This site hosts the work of Jubilee Research @ NEF - the international debt and finance programme of the highly respected, radical think-tank, the New Economics Foundation (NEF), London. NEF was established 15 years ago, emerging from the first alternative economic summit held at G7 meetings - TOES, or The Other Economic Summit.
Jubilee Research is building on the work of the hugely successful Jubilee 2000 (see below) debt cancellation campaign, and in particular its reputation for providing up-to-date, accurate research, analyses, news and data on international debt and finance. We will maintain Jubilee 2000's tradition of distilling, analysing and de-mystifying economic concepts and information; and communicating in ways easily understood by campaigners.
We are not just an economic think-tank. We are a think-and-do tank. We encourage our readers to undertake advocacy and campaign action.
The Jubilee Research programme is led by Ann Pettifor, co-founder, and for five years, director, of Jubilee 2000 Coalition UK. Ed Mayo, executive director of NEF, worked with Pettifor as chair of Jubilee 2000 UK for the duration of the campaign. They now work together through Jubilee Research to support debt and economic justice campaigners worldwide; and to integrate ecological debts into negotiations around debt cancellation.
The Board of Jubilee 2000 UK named what is now Jubilee Research @ NEF (and for a period of transition was Jubilee Plus) as an official successor organisation. Jubilee Research continues to work closely with the campaigning groups around the world which have taken over the mantle of the Jubilee 2000 campaign. In the North, these groups include the UK's Jubilee Debt Campaign ( http://www.jubileedebtcampaign.org.uk/ ) and Jubilee USA ( http://www.jubileeusa.org/ ) In the South, a network of Jubilee 2000 campaigns has coalesced behind the Jubilee Movement International (JMI). Information on JMI and a list of JMI members worldwide can be found on the JMI homepage on our site.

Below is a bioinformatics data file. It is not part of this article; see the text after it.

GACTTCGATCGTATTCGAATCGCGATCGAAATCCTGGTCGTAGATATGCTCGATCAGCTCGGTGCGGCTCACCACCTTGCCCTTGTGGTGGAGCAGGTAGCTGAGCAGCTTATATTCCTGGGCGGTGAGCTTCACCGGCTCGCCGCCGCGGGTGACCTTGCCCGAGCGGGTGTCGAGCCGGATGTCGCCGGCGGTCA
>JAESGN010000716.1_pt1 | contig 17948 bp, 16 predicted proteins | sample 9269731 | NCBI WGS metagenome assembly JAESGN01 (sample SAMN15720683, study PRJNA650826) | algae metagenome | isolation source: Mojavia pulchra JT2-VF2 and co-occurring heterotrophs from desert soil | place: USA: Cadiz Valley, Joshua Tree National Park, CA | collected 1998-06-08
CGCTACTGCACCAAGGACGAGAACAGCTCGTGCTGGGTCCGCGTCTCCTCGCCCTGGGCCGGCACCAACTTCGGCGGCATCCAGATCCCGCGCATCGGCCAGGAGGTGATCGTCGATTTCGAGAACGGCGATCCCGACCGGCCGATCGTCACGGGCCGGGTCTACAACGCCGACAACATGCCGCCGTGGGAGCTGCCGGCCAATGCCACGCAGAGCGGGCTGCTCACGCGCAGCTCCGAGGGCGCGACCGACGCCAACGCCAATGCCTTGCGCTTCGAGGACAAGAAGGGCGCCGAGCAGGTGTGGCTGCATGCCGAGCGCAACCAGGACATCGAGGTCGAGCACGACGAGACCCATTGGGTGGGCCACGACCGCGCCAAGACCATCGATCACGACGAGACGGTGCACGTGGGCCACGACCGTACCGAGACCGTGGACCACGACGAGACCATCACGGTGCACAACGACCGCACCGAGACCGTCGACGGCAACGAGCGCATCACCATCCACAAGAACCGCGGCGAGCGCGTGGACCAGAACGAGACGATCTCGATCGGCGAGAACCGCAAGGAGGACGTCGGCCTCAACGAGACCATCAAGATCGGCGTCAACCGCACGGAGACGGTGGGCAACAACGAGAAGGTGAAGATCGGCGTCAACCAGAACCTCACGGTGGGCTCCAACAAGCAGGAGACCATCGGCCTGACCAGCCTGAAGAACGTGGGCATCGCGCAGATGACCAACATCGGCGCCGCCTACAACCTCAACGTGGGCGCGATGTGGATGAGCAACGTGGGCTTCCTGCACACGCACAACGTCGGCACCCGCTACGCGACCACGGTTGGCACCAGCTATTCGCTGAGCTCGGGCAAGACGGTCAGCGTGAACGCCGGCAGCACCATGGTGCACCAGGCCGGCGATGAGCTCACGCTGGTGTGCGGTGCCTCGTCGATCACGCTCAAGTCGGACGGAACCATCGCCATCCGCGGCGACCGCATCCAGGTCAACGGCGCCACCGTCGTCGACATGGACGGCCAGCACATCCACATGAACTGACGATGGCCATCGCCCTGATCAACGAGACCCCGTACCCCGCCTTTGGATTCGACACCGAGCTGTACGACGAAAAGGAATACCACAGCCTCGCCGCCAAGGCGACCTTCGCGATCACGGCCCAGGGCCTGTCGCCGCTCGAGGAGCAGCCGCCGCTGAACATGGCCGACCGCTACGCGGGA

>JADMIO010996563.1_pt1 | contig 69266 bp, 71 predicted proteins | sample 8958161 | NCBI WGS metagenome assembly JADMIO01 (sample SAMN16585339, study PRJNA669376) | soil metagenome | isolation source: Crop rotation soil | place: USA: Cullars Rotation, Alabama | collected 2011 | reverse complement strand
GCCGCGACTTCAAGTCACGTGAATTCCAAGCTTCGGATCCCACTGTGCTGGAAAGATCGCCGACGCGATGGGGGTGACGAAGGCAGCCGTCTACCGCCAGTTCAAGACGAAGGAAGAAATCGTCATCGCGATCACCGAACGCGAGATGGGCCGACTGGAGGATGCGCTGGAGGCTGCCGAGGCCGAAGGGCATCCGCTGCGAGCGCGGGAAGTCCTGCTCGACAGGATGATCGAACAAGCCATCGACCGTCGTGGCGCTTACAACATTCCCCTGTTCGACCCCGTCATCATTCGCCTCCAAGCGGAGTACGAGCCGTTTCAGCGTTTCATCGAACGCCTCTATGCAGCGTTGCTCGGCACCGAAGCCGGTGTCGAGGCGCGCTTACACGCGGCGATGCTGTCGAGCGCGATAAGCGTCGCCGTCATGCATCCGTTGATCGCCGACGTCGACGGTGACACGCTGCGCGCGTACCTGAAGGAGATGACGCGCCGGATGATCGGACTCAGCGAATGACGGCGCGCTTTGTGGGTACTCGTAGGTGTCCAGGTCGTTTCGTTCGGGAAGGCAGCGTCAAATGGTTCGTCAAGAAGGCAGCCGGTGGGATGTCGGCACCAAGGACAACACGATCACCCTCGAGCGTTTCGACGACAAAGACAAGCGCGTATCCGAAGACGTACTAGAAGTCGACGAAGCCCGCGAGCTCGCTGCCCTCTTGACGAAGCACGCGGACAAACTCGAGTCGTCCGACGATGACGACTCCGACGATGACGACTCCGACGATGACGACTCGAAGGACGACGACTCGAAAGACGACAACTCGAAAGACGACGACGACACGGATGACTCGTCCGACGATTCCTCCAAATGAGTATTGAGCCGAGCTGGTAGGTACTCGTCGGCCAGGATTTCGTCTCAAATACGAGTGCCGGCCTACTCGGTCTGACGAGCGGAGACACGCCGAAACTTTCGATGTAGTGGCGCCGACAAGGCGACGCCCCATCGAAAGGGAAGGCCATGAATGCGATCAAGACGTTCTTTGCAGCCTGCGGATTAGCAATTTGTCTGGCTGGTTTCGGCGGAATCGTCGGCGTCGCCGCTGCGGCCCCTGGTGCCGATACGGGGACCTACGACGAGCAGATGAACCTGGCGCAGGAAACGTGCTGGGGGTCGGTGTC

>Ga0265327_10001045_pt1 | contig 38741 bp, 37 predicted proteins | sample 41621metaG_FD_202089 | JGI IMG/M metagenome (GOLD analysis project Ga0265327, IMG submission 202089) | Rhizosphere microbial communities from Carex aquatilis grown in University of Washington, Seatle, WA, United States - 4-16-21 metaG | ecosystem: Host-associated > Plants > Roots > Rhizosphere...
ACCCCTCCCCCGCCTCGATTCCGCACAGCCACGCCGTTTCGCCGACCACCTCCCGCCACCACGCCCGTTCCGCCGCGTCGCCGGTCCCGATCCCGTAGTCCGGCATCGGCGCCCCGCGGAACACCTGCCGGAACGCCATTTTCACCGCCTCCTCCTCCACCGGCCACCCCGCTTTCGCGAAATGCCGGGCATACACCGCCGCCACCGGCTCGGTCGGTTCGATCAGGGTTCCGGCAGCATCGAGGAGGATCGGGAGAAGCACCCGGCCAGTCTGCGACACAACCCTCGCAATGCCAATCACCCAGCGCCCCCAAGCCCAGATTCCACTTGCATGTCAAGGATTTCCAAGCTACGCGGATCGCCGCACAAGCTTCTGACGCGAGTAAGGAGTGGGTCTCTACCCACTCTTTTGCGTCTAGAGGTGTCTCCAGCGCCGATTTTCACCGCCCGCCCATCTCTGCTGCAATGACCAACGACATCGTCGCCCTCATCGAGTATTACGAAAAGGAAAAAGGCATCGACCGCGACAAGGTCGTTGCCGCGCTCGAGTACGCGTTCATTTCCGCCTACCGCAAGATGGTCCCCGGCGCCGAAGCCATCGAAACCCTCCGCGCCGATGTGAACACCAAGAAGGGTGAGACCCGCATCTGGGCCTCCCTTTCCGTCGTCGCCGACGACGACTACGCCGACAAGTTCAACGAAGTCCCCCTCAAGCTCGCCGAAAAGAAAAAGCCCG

Jubilee Research @ NEF is committed to challenging financial globalisation by:
- advocating 100% cancellation of the unpayable and uncollectable debts of developing countries;
- promoting a framework of justice and discipline for relations between sovereign debtors and international creditors. The primary vehicle for this would be an international insolvency process (the Jubilee Framework - outlined in our report "Chapter 9/11? Resolving international debt crises - the Jubilee Framework for international insolvency");
- democratising the international financial activities of sovereign governments and multilateral institutions, making them more transparent and accountable to citizens;
- highlighting environmentally sustainable policies for financing development;
- advocating the repayment of the north's ecological debts to countries of the south;
- critiquing IMF-imposed structural adjustment policies which, by imposing deflationary economic policies, help to transfer assets from sovereign debtors to international creditors. IMF policies elevate the rights of foreign creditors over those of citizens, and remove policy autonomy from sovereign governments;
- developing policies for financing development in a more self-reliant way, without recourse to dependency on foreign donors and creditors;
We can be reached at firstname.lastname@example.org
Jubilee 2000 grew from small beginnings to become an international campaign that brought great pressure to bear on G7 leaders to "cancel the unpayable debts of the poorest countries by the year 2000, under a fair and transparent process". By the end of the campaign, 24 million signatures had been gathered for the Jubilee 2000 petition, the first-ever global petition. There were Jubilee 2000 campaigns in more than 60 countries around the world. G7 leaders had committed to writing off $100bn of poor country debts, and debt had been pushed on to the global political agenda. (For more information on Jubilee 2000, see the Jubilee 2000 report on this site: "The World Will Never Be the Same Again").